More than 3.7 million pounds of telecommunications fiber enroute from Germany to Unalaska for GCI Aleutian Fiber project
ANCHORAGE, Alaska – Almost 2,000 tons of specially-built subsea fiber has begun the journey from Europe to Alaska and its eventual home on the ocean floor along the Aleutian Chain. The fiber, the foundation of GCI’s 800-mile Aleutian Fiber project, will close the digital divide and bring transformative 2 gigabit residential internet speeds to some of the most remote communities in the nation, including Unalaska, known to many reality-television fans as home to the popular show “Deadliest Catch.”
The construction and delivery of the specialized fiber is a major project milestone amid production and supply-chain issues that have impacted the global economy in recent years.
“Subsea fiber, like what will be used in GCI's AU-Aleutians Fiber Project, isn't something that's just sitting in a warehouse, waiting to be loaded onto a plane for its next deployment, and it’s not something you can buy from your local electronics store,” said GCI Principal Portfolio Program Manager Rebecca Markley. “It takes a highly specialized facility to build hundreds of miles of armored, sealed fiber specifically designed and made to order for large-scale infrastructure projects. There aren’t many companies in the world capable of meeting the material needs of a project like AU-Aleutians – and even if they can, it doesn’t happen overnight.”
Because there are so few companies that can build the hundreds of miles of armored, subsea fiber needed for its AU-Aleutians Fiber Project, GCI had to go all the way to Europe to find the right supplier. The production process began in fall 2021, after route surveys and analysis were complete, at NSW Cable facilities in Nordenham, Germany. While the cable production itself only took a couple months, it took considerably longer to gather the necessary materials.
“Once we submitted our order for the fiber, NSW Cable began sourcing materials – and for 800+ miles of subsea fiber, that’s a process that takes several months,” said GCI Senior Staff Engineer Bruce Rein. “After they acquired the necessary materials – like fiber optics, steel wire for armoring, and copper for the buffer tube – they were able to build the fiber segments, including one single length segment that will be the longest non-repeatered fiber span in Alaska, once installed.”
Non-repeatered fiber spans use higher-powered optical amplifiers at each end to transmit the signal, rather than a system of lower powered amplifiers placed at regular intervals along the fiber’s length. This approach reduces the hands-on work required to maintain and upgrade the fiber and limits the risk of equipment failure, both of which are especially important in the remote areas served by the AU-Aleutians Fiber Project.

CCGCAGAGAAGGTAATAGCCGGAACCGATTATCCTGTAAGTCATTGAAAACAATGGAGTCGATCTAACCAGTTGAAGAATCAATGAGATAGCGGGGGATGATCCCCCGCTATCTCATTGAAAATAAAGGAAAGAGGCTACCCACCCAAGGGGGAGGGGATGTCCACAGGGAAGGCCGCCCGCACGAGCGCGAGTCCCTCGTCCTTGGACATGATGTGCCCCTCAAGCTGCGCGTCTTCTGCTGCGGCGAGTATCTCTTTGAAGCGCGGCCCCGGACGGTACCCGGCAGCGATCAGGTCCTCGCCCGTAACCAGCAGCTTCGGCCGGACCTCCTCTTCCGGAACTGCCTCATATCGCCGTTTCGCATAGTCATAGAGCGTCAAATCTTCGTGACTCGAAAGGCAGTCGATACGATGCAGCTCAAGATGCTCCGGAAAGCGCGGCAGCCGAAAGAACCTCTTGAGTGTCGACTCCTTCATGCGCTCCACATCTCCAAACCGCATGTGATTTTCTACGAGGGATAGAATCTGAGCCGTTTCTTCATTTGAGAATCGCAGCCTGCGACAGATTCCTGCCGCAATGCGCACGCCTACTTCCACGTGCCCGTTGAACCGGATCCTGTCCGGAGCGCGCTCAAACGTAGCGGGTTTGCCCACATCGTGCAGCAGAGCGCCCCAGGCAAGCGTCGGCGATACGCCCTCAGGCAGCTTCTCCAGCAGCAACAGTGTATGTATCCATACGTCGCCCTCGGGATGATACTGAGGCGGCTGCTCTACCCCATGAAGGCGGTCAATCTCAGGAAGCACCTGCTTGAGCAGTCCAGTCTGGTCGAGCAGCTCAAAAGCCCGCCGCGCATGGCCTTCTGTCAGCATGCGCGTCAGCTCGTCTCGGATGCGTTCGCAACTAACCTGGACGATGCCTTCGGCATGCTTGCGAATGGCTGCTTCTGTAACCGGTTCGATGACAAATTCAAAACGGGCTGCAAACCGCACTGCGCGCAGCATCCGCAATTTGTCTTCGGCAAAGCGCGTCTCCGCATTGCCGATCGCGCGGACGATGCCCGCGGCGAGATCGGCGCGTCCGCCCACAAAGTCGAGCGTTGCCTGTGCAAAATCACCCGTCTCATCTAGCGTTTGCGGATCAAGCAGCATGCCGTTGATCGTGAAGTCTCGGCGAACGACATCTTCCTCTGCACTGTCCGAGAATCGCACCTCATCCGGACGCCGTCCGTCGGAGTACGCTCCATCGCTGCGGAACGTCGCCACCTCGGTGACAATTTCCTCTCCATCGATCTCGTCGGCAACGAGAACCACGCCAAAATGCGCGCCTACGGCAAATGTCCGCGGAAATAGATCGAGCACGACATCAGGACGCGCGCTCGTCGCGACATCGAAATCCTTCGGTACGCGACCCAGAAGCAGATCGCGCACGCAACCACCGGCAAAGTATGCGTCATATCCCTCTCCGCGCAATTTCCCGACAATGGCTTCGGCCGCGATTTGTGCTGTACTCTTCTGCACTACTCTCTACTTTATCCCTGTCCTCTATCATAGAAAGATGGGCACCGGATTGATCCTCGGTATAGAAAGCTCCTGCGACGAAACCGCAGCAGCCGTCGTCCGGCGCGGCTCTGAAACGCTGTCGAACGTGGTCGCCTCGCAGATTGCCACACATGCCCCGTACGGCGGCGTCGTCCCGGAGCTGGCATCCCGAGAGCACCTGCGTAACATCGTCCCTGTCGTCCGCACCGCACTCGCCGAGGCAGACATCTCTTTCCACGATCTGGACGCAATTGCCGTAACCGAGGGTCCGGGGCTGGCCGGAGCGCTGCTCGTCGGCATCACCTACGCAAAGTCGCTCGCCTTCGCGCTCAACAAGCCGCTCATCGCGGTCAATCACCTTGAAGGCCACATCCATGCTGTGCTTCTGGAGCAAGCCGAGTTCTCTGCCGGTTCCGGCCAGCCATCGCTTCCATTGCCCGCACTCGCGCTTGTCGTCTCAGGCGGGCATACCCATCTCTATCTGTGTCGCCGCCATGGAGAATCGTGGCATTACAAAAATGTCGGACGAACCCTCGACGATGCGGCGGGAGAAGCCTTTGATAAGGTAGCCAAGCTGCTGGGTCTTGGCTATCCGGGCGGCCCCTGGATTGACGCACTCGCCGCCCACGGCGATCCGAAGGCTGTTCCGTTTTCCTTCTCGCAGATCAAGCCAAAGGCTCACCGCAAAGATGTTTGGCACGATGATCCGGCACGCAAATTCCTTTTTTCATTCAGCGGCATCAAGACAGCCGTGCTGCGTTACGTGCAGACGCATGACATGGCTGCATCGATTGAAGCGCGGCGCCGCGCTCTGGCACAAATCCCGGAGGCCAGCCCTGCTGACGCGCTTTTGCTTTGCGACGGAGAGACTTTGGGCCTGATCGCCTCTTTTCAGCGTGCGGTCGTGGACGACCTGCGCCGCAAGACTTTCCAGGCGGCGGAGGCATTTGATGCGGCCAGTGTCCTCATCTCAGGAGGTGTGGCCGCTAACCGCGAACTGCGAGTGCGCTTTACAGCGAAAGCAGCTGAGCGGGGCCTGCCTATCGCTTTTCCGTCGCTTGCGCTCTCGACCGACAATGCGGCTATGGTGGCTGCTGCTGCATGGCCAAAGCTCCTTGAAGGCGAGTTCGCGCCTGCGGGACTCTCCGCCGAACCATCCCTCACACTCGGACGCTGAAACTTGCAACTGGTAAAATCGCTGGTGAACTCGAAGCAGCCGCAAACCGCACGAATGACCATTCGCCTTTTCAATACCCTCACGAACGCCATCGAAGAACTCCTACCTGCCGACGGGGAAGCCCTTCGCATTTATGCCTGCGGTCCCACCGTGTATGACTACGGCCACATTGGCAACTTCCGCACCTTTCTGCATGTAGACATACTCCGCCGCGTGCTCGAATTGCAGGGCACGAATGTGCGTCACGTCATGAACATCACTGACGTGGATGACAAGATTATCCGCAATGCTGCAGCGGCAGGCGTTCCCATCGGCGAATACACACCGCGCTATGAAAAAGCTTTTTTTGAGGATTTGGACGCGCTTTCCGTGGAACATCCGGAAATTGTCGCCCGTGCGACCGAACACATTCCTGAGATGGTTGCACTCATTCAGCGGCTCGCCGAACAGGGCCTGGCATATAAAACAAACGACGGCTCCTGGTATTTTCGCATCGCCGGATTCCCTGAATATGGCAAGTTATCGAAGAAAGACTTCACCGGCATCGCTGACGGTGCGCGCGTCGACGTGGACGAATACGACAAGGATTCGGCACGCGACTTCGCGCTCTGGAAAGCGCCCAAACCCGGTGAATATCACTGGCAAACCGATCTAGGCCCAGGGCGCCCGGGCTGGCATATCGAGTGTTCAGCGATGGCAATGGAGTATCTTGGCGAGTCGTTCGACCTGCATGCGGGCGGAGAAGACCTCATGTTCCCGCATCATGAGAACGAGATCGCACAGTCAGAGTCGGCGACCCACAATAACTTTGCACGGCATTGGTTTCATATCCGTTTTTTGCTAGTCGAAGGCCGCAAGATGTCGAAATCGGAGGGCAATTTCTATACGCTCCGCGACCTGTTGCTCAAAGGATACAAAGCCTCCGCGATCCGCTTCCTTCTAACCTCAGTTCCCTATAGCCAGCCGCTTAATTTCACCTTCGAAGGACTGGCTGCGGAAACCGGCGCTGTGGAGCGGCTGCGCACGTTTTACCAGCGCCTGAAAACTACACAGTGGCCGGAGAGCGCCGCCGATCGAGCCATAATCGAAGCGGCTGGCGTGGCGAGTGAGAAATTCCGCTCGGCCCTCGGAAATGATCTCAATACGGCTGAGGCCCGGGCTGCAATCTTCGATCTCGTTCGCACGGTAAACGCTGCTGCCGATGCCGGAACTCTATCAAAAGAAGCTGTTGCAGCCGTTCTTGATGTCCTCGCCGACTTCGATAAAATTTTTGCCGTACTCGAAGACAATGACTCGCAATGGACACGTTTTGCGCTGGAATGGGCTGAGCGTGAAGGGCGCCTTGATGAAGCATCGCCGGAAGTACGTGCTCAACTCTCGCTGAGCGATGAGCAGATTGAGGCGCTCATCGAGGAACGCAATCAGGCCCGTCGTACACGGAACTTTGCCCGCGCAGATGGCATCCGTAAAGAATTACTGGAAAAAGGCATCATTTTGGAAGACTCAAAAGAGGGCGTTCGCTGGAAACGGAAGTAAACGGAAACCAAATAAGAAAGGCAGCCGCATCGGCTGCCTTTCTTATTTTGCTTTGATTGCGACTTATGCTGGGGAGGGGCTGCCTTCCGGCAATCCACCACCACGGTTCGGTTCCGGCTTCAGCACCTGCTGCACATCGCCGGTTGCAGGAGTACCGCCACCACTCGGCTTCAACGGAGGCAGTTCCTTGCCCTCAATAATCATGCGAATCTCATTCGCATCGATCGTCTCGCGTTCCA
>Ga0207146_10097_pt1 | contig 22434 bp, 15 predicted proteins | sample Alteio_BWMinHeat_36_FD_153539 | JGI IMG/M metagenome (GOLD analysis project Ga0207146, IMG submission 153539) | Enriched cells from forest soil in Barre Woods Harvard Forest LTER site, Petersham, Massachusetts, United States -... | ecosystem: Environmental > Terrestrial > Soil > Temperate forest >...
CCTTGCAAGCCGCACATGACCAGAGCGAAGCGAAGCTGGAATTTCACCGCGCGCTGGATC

Once the fiber was built, GCI then tackled the challenge of transporting it from Nordenham, located at the mouth of the Weser River on the coast of the North Sea, more than 12,000 miles to the remote Aleutian community of Unalaska.
“Altogether, the subsea fiber needed for the AU-Aleutians Project weighs in at more than 3.7 million pounds with segments up to nearly 230 miles long – that’s not just something you can load onto a plane,” said Rein. “The only feasible way to get our fiber to Unalaska is by cargo ship. In addition to being able to handle the sheer size, it also allows us to avoid cutting the cable into shorter segments, which would increase the number of splices needed before we could deploy it underwater and cost us a lot of time.”
The fiber is currently aboard the 330-foot-long M/V Vertom Thea, as it makes its way through the English Channel, across the Atlantic Ocean, through the Panama Canal, and up the Pacific coast to British Columbia where it will be loaded onto two cable installation vessels and complete its journey across the Gulf of Alaska to Unalaska.
The AU-Aleutians Fiber Project will run approximately 800 miles from Kodiak along the south side of the Alaska Peninsula and the Aleutians to Unalaska. The project is scheduled to deliver urban-level speed, service and reliability for the first time to the communities of Unalaska and Akutan by the end of 2022, Sand Point and King Cove by the end of 2023, and Chignik Bay and Larsen Bay in late 2024.
“While some GCI projects have required us to practically move mountains, the AU-Aleutians Fiber Project has practically required us to part the proverbial seas,” said GCI Rural Affairs Director Jen Nelson. “The logistics of making a project like this possible are complex, but the end result of delivering transformational levels of connectivity to the Aleutians makes every foot of fiber and years of work worth it.”
The project is expected to cost $58 million. GCI was awarded a $25 million grant from the U.S. Department of Agriculture’s ReConnect program in support of the project. The company will invest $33 million of its own capital to pay for project costs not covered by the ReConnect grant. More information about the project can be found at www.gci.com/aleutians.
Headquartered in Alaska, GCI provides data, mobile, video, voice and managed services to consumer, business, government, and carrier customers throughout Alaska, serving more than 200 communities. The company has invested more than $4 billion in its Alaska network and facilities over the past 40 years and recently launched true standards-based 5G NR service in Anchorage, now the nation’s northernmost 5G service area. Learn more about GCI at www.gci.com. GCI is a wholly owned subsidiary of Liberty Broadband Corporation (Nasdaq: LBRDA, LBRDK, LBRDP). Learn more about Liberty Broadband at http://www.libertybroadband.com.